Create a Goal

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Want to read about how to set good goals first? Good idea! See our Khorus Methodology and Best Practices guides on the goal-setting process.

The CEO

First, click Goals in the main navigation menu.

Then click the add goal button, at the bottom-right of the page. You might need to scroll down first.

Enter your goal details. As CEO, your goals are, by default, treated as company goals. If you want to enter a personal goal that is not to be a company goal, align your goal with another by clicking on the Select Parent Goal button, or you can mark your goal as a private goal (only visible to you) with the check box. Otherwise, enter your company goal details, then click Publish.


Managers

Let's get started. First, click Goals in the main navigation menu. 

Then click the add goal button, at the bottom-right of the page. You might need to scroll down first.

Enter your goal details. As a Manager, you'll almost always align your goals to a parent goal, contributing to one of your boss's goals or someone else in the organization, so start by selecting the goal you'll align with (the parent goal). No matter who you align your goal with, even if it's not your manager, your manager is still the person responsible for reviewing and approving (or requesting changes to) your goal. The person who owns the goal that you align yours with (the parent goal owner) will receive notifications about your goal submission and activity throughout the quarter. 

Now enter your goal details. Remember, goals are transparent in Khorus; they're visible to everyone else in the company. 

Once you're done, click Submit for Approval. Your manager will receive a notification and have a Reminder on their home page to prompt them to review your goal and approve it, or to request changes to your goal by adding a comment, guiding you in the changes they're looking for.

Finally, you'll get a notification once they approve it (or request changes to it).

Individual Contributors

Let's get started. First, click Goals in the main navigation menu. Then click the add goal button, at the bottom-right of the page. You might need to scroll down first.

Enter your goal details. As an individual contributor, you'll almost always align your goals to a parent goal, contributing to one of your boss's goals or someone else in the organization, so start by selecting the goal you'll align with (the parent goal). No matter who you align your goal with, even if it's not your manager, your manager is still the person responsible for reviewing and approving (or requesting changes to) your goal. The person who owns the goal that you align yours with (the parent goal owner) will receive notifications about your goal submission and activity throughout the quarter.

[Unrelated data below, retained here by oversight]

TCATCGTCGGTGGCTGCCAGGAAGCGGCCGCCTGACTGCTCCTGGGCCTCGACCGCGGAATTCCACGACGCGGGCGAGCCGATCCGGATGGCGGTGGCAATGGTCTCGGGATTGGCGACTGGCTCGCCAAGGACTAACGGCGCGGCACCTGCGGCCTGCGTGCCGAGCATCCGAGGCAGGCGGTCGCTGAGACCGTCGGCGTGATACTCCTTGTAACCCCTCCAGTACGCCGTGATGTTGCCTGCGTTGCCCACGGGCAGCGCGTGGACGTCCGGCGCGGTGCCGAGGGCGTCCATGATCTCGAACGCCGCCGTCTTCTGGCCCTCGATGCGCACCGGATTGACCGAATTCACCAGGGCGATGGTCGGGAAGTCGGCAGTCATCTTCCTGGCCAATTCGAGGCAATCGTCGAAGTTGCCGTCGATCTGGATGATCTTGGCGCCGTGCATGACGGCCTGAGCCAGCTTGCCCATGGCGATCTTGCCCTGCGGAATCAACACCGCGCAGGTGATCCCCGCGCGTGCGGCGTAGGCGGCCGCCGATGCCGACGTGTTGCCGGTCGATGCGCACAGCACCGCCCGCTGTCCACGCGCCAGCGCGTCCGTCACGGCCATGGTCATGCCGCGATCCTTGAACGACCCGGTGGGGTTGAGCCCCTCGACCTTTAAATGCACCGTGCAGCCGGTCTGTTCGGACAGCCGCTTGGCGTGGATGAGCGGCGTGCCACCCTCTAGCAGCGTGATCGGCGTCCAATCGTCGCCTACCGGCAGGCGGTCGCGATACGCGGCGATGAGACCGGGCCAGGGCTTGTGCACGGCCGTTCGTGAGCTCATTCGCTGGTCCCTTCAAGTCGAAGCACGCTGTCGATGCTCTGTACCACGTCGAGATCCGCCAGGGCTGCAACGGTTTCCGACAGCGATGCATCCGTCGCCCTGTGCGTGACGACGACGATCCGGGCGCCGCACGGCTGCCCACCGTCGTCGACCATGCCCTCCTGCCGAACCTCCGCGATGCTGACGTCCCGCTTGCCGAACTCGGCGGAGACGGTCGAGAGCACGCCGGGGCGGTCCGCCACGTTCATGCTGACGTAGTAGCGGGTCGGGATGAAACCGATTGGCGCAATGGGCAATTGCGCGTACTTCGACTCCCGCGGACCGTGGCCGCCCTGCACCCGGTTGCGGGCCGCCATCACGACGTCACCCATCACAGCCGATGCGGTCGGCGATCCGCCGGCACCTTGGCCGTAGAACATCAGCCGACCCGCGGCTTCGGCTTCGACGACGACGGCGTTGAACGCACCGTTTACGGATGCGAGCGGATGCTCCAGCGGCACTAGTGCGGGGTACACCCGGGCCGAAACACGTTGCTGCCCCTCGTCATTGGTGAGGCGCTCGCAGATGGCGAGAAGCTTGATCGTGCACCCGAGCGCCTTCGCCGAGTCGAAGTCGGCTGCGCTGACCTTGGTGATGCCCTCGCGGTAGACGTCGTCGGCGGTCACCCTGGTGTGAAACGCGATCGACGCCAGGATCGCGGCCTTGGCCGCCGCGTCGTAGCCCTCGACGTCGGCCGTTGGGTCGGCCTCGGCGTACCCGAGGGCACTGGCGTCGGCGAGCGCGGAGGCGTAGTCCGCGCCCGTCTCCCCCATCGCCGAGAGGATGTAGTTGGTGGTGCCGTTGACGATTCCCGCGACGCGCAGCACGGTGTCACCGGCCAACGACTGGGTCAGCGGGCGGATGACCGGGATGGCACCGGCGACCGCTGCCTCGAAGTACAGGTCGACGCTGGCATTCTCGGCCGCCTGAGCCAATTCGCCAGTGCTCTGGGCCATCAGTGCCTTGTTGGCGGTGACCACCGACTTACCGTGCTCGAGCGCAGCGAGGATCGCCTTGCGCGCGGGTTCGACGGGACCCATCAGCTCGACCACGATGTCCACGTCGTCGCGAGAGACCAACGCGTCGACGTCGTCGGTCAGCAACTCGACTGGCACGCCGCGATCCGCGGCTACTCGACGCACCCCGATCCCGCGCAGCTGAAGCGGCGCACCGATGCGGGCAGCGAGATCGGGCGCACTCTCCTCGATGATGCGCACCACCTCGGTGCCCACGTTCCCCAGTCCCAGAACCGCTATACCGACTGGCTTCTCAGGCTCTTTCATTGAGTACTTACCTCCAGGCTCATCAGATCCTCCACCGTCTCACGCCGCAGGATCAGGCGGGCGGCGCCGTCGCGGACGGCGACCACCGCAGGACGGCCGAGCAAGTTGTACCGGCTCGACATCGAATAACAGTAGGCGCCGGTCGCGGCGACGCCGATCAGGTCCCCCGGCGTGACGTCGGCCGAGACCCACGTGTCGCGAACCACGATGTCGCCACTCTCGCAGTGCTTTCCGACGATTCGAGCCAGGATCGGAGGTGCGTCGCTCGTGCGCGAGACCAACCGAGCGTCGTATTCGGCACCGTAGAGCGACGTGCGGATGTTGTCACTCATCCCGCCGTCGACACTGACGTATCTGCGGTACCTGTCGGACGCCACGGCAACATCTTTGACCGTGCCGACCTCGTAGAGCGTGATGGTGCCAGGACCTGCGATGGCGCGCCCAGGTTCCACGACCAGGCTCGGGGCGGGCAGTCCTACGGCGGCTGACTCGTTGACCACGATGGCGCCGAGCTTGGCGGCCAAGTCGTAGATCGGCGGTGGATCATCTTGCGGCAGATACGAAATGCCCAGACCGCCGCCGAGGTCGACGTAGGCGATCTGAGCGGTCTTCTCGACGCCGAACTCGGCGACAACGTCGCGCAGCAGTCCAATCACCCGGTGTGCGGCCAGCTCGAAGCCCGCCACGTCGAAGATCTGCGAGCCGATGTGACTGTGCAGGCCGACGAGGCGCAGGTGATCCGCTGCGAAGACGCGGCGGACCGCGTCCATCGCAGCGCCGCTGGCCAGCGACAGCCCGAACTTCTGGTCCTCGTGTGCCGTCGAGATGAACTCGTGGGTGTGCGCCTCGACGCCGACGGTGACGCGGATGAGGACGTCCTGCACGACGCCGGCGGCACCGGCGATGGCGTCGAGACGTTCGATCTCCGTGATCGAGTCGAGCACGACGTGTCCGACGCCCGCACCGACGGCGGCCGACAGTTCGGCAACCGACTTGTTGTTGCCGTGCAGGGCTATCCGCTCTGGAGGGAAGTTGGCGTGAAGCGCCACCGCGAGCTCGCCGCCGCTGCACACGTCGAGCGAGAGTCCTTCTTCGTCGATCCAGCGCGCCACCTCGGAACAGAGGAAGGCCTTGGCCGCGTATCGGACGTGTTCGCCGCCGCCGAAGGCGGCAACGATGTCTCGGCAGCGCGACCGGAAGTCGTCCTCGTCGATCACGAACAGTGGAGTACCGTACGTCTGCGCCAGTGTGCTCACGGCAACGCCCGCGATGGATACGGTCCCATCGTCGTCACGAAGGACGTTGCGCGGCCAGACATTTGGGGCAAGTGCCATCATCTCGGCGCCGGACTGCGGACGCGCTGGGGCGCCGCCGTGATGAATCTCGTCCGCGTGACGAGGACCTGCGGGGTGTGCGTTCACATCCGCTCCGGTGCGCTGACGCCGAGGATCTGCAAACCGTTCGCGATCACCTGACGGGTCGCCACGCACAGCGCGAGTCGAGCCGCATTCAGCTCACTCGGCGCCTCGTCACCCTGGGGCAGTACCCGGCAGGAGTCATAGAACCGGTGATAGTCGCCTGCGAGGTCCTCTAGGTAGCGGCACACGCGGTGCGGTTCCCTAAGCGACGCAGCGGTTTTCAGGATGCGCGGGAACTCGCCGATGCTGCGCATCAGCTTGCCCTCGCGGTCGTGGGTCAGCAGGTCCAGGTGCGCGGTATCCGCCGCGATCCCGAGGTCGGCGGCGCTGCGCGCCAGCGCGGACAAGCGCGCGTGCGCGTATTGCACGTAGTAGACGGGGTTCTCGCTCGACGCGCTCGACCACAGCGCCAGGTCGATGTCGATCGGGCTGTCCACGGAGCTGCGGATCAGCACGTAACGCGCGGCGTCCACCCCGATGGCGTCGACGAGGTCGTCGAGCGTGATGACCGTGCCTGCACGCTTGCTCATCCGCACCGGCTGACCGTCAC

Now enter your goal details. Remember, goals are transparent in Khorus; they're visible to everyone else in the company.

Once you're done, click Submit for Approval. Your manager will receive a notification and have a Reminder on their home page to prompt them to review your goal and approve it, or to request changes to your goal by adding a comment, guiding you in the changes they're looking for.

One more important thing to know: just because you're an Individual Contributor and don't manage other employees, that doesn't mean you never take the lead on initiatives, so anyone else can align their goals with yours.

Finally, you'll get a notification once they approve it (or request changes to it).

Goal Admins

As a Goal Admin, to create a goal for another employee, you follow (mostly) the same steps as you would to create your own goal.

As a Goal Admin, you can skip the approval process that goals usually go through. If you want to skip that employee's manager's approval, just click Publish when you're done entering the goal details. The employee, manager (and parent goal owner, if different than manager) will get a notification. 

If you want to create the goal for the employee, but still want it to go to that employee's manager for approval, choose Save Draft. 

Goal Managers

First, read the Goal Admins section, just above. As a Goal Manager, you'll follow those same steps. The only difference is that you must align the goal, that you're creating for another employee, with a goal that is in your own goal hierarchy. You don't have to choose one of your own goals, but it could be one of your child goals, or your child goals' child goals, and n-levels down—so long as it is ultimately in your goal hierarchy.